The Nelson A. Rockefeller Center for Public Policy and the Social Sciences

2015 Mandela Washington Fellow: Hyasintha Ntuyeko

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This is part of an ongoing series of articles on the Rockefeller Center's participation in the Young African Leaders Initiative, or YALI.

Inspired by her own struggles, Hyasintha Ntuyeko devised a solution that has helped her entire community. Working as a telecom engineer in Tanzania, Hyasintha noticed the stigma surrounding menstruation. Humiliation led many girls to stay at home for however many days their periods lasted. These girls would miss school and sometime not even finish their education. Not having an education would put them in conditions where they would depend on men for sustenance, leaving many women unhappy. On top of this, girls who suffered from menstruation issues or experienced excessive levels of pain were too embarrassed to address their health problems. 

Immediately after completing her university education, Hyasintha invested her time into research, looking for a solution to the difficulties women in her community faced everyday. She became founder and managing director of Kasole Secrets, a company dedicated to providing women with affordable, organic sanitary napkins.

Her passion for approaching women’s menstruation problems ignited controversy within her community. No one understood why she openly spoke about something otherwise considered taboo. The disapproval escalated to unimaginable heights.

“My mother invited Catholic priests to speak to me,” says Hyasintha. “She believed I was possessed by evil spirits. When I would not let the priests touch me, they saw this as proof of my possession.”

Hyasintha’s dreams led her to move away from home. She did not want her products to be chemically processed at all, particularly because she did not want to add to the health issues these women already faced. Ultimately, her persistence helped her discover a bamboo plant with revolutionary benefits in reproductive health. She decided to make her company’s pads from this material; however, no factory in her country met her criteria, so she looked to every other country until she finally found a reliable resource.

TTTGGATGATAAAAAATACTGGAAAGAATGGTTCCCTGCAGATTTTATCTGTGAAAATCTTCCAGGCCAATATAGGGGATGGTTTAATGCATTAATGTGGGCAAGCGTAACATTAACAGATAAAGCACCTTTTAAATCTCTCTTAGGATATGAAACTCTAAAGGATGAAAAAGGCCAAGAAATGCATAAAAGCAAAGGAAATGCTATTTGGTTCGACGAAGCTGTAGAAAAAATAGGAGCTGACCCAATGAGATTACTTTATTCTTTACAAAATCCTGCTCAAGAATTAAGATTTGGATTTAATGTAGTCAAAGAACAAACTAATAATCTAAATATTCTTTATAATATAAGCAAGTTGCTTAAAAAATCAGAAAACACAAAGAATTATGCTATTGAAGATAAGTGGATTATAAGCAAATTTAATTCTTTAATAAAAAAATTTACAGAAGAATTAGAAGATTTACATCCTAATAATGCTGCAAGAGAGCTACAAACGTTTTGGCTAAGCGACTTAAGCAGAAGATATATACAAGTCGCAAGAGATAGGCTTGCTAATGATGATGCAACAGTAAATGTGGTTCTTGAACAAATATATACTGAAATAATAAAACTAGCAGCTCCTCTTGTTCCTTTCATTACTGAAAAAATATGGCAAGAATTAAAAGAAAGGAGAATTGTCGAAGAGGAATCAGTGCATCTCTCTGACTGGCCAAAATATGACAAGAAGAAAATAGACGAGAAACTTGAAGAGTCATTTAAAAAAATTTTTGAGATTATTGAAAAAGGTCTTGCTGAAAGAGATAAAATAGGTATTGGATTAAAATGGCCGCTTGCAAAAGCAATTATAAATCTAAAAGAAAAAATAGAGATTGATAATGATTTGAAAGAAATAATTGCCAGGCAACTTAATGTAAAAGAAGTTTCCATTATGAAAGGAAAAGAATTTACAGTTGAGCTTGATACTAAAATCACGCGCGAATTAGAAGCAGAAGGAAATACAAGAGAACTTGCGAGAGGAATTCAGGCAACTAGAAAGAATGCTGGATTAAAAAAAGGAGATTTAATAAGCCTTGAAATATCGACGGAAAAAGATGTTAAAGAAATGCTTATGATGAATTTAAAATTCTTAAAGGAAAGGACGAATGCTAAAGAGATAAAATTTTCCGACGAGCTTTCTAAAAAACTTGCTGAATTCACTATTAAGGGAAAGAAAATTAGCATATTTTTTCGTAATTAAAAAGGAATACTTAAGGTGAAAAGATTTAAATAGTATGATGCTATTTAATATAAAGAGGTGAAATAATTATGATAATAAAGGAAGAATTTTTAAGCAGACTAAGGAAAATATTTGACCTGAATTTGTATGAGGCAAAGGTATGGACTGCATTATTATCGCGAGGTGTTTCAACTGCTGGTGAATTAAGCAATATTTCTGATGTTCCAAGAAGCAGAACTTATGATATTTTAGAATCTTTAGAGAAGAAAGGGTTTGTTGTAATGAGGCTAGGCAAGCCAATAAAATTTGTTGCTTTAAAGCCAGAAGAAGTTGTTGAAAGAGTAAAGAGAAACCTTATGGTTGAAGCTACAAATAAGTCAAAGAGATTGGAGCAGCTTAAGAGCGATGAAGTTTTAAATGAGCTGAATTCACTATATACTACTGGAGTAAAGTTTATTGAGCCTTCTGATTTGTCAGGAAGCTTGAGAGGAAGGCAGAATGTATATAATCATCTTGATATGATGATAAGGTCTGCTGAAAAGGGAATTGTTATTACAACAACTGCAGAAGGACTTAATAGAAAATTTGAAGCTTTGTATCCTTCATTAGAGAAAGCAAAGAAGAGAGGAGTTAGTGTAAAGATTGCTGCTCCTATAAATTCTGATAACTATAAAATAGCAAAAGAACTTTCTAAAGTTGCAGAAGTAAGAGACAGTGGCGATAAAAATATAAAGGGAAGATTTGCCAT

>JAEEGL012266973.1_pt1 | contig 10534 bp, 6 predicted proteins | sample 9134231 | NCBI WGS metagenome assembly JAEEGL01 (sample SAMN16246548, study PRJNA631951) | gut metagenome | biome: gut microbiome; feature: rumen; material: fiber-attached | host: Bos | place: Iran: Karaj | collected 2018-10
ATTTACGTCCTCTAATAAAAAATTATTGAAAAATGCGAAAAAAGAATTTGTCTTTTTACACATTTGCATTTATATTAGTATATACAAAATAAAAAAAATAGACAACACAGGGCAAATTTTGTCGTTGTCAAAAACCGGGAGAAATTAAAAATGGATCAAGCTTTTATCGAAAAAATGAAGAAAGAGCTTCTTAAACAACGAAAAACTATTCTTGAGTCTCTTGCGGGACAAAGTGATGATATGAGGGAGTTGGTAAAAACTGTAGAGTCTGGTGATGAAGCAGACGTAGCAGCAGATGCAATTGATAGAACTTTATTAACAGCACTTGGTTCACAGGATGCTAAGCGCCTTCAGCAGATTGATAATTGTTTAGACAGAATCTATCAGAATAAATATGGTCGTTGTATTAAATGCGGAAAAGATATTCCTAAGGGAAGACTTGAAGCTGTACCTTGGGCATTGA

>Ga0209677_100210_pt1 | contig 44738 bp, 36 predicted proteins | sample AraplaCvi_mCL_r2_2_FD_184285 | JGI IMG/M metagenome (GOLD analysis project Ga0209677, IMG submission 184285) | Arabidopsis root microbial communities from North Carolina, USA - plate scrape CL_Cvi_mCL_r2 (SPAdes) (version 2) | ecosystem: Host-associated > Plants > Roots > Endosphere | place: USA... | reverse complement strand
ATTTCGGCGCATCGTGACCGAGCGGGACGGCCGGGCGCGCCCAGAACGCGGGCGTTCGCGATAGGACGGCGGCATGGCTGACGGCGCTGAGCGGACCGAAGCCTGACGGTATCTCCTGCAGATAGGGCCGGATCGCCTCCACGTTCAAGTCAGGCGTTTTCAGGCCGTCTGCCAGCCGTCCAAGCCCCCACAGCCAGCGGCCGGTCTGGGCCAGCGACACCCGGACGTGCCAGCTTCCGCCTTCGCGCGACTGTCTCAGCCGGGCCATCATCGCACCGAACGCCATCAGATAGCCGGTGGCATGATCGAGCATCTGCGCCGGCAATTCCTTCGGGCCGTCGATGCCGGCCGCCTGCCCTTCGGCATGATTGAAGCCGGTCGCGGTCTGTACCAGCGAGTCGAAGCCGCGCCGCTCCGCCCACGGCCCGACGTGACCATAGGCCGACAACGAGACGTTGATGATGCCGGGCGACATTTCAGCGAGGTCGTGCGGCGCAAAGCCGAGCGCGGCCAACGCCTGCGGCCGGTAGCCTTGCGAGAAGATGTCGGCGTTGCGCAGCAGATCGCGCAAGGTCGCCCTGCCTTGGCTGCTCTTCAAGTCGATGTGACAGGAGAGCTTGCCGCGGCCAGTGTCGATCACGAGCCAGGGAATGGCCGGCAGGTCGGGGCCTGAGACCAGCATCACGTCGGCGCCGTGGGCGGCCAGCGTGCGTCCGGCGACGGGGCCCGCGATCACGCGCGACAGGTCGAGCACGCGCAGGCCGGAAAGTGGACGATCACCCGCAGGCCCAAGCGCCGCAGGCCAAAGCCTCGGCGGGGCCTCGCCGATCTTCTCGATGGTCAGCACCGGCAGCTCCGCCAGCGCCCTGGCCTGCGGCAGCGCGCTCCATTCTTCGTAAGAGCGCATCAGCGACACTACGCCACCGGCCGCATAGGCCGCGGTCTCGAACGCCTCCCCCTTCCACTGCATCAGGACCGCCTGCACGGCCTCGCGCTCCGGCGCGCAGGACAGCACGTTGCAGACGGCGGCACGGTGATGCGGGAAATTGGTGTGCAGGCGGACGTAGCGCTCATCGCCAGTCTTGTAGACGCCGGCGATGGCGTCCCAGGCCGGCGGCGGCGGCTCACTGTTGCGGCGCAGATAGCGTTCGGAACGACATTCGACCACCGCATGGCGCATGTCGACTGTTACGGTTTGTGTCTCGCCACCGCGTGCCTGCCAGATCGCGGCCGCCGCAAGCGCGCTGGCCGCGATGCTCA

“Women trust me.” says Hyasintha. “I would never use material for their pads if I didn’t understand where it came from.”

Today, Hyasintha aims not only to continue the production of sanitary napkins, but to also break taboos. She aims to make her entire community aware of menstrual hygiene regimens and how women struggle to fulfill these regimens without facing humiliation. She particularly stresses engaging men and boys in her cause because if, in her community, the father or husband is the provider, he needs to understand his wife and daughters’ problems.

Hyasintha initiated the Hedhi Salama (“safe menstruation”) campaign and promoted the celebration of International Menstrual Hygiene Day in Tanzania. Taking what she has learned from her Mandela Washington Fellowship, Hyasintha hopes to continue to expand health education opportunities across Tanzania and spread her campaign for better menstrual conditions. 

-Written by Nikita Bakhru '17, Rockefeller Center Student Program Assistant.

The Nelson A. Rockefeller Center for Public Policy and the Social Sciences